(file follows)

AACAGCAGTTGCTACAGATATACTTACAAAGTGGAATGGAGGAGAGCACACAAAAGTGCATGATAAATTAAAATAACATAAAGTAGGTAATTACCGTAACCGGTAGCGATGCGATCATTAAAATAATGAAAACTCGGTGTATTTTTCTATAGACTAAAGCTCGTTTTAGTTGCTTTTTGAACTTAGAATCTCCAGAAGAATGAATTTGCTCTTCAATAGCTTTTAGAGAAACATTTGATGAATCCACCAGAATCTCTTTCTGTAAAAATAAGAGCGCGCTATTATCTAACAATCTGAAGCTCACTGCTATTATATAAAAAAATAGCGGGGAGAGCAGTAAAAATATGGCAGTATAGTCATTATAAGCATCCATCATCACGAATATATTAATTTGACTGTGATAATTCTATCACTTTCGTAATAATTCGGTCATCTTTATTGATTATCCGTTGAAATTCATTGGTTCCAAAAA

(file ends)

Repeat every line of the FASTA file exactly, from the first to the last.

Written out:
AACAGCAGTTGCTACAGATATACTTACAAAGTGGAATGGAGGAGAGCACACAAAAGTGCATGATAAATTAAAATAACATAAAGTAGGTAATTACCGTAACCGGTAGCGATGCGATCATTAAAATAATGAAAACTCGGTGTATTTTTCTATAGACTAAAGCTCGTTTTAGTTGCTTTTTGAACTTAGAATCTCCAGAAGAATGAATTTGCTCTTCAATAGCTTTTAGAGAAACATTTGATGAATCCACCAGAATCTCTTTCTGTAAAAATAAGAGCGCGCTATTATCTAACAATCTGAAGCTCACTGCTATTATATAAAAAAATAGCGGGGAGAGCAGTAAAAATATGGCAGTATAGTCATTATAAGCATCCATCATCACGAATATATTAATTTGACTGTGATAATTCTATCACTTTCGTAATAATTCGGTCATCTTTATTGATTATCCGTTGAAATTCATTGGTTCCAAAAA